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Peking Dust   By: (1873-1961)

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Peking Dust by Ellen Newbold La Motte is a startling and deeply moving account of the author's experiences as a nurse in a hospital in Peking (now Beijing) during the early 20th century. This book stands out as a raw and unfiltered portrayal of the harsh realities faced by both the Chinese and foreign communities in a city on the brink of revolution.

The author transports readers into the heart of a rapidly changing Peking, a city teeming with diverse cultures and unsettling tensions. Through her poignant observations and vivid descriptions, La Motte offers a window into the lives of ordinary people struggling to survive amid political turmoil, social injustice, and the ravages of war.

One of the most remarkable aspects of this book is La Motte's ability to capture the human experience with such nuance and sensitivity. She weaves together the stories of patients, doctors, and colleagues, creating a tapestry of shared suffering, resilience, and compassion. Her writing is both lyrical and unsparing, refusing to shy away from the grim realities of poverty, disease, and violence.

The author's commitment to revealing the truth is evident throughout the book. She fearlessly exposes the inequalities and deep-rooted prejudices that pervade society, particularly towards women and the poor. La Motte's strong ethical and moral compass shines through as she confronts the dehumanizing forces of colonialism and highlights the stark contrast between the privileges enjoyed by foreign workers and the destitution faced by the Chinese population.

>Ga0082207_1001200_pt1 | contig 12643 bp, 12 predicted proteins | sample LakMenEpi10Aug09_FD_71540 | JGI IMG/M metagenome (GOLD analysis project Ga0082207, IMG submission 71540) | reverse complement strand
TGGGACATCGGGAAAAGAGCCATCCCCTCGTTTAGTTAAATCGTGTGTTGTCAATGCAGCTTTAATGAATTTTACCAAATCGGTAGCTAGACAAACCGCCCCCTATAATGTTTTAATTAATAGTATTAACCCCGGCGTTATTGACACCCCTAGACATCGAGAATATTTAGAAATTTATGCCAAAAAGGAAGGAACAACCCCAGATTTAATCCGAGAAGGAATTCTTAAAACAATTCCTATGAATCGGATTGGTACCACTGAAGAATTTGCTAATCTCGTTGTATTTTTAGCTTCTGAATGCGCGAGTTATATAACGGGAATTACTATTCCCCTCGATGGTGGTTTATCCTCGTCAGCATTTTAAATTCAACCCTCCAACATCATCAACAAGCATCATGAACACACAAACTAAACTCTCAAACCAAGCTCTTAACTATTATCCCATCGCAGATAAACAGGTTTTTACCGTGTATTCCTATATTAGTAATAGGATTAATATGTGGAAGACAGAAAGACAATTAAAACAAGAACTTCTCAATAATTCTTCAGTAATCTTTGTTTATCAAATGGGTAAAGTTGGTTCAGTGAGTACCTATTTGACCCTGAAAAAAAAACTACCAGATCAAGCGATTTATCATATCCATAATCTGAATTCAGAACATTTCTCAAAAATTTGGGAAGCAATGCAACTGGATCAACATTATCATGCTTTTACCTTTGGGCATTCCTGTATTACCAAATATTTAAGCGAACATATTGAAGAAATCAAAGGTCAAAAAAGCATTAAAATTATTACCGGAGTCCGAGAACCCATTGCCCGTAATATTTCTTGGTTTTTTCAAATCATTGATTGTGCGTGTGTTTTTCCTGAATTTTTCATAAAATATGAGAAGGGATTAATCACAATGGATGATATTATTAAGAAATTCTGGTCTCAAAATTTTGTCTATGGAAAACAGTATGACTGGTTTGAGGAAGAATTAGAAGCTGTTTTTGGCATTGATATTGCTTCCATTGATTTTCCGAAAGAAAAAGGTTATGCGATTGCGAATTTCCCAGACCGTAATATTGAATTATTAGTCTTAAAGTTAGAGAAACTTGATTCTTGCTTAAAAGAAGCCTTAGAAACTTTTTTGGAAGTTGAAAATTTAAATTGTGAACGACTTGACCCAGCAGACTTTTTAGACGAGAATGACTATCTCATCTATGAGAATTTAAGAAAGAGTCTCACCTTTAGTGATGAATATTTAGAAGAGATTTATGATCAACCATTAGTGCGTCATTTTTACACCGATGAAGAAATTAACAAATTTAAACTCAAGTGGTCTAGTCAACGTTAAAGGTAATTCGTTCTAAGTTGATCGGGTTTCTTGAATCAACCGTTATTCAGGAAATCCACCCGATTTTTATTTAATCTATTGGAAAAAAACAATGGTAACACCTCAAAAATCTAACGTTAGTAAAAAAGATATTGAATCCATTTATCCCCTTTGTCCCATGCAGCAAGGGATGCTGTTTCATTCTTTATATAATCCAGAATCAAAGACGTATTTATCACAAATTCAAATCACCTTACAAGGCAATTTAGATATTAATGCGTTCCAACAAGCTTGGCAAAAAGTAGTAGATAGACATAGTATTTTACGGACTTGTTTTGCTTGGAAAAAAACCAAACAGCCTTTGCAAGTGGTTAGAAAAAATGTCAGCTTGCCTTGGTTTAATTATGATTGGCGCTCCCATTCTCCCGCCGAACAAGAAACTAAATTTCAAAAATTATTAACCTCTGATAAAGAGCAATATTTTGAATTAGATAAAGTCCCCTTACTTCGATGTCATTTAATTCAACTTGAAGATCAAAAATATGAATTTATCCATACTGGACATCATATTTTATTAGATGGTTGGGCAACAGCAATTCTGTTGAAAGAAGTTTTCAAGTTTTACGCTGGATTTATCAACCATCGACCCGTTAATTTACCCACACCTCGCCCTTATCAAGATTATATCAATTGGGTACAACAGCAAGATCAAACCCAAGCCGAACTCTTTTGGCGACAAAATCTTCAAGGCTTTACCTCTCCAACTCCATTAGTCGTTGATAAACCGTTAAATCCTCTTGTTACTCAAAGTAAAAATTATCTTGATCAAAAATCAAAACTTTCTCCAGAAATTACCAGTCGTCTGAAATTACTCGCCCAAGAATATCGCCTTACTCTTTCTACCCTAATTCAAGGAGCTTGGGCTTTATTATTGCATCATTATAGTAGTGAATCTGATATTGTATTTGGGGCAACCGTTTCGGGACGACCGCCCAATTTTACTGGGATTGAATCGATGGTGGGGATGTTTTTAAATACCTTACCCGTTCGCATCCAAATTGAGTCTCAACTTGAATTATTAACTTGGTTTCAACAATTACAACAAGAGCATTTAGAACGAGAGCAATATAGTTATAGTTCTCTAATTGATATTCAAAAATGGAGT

In addition to its social and political critique, Peking Dust also functions as a personal memoir, delving into La Motte's own struggles and growth as she confronts her preconceptions and navigates the complexities of life in Peking. Her candid introspection adds depth to her portrayal of the city and the people she encounters along the way.

While the subject matter of Peking Dust can be bleak and at times distressing, it is a necessary read for anyone seeking a deeper understanding of China's history and the legacy of imperialism. La Motte's meticulous research and genuine empathy breathe life into her characters, painting a poignant portrait of a city on the edge of transformation.

In conclusion, Peking Dust is a powerful and compelling book that transports readers to a tumultuous era in Chinese history. La Motte's honesty, empathy, and unflinching gaze make this a significant work that deserves recognition for its contribution to both historical literature and global understanding. It is a testament to the resilience of the human spirit and a reminder that the echoes of the past continue to reverberate in the present.

First Page:

[Illustration: Cover]


[Illustration: Loading coolies at Wei Hei Wei]



ELLEN N. LAMOTTE Author of "The Backwash of War"




Copyright, 1919, by The Century Co.

Published, May, 1919


Two classes of books are written about China by two classes of people. There are books written by people who have spent the night in China, as it were, superficial and amusing, full of the tinkling of temple bells; and there are other books written by people who have spent years in China and who know it well, ponderous books, full of absolute information, heavy and unreadable. Books of the first class get one nowhere. They are delightful and entertaining, but one feels their irresponsible authorship. Books of the second class get one nowhere, for one cannot read them; they are too didactic and dull. The only people who might read them do not read them, for they also are possessed of deep, fundamental knowledge of China, and their views agree in no slightest particular with the views set forth by the learned scholars and theorists... Continue reading book >>

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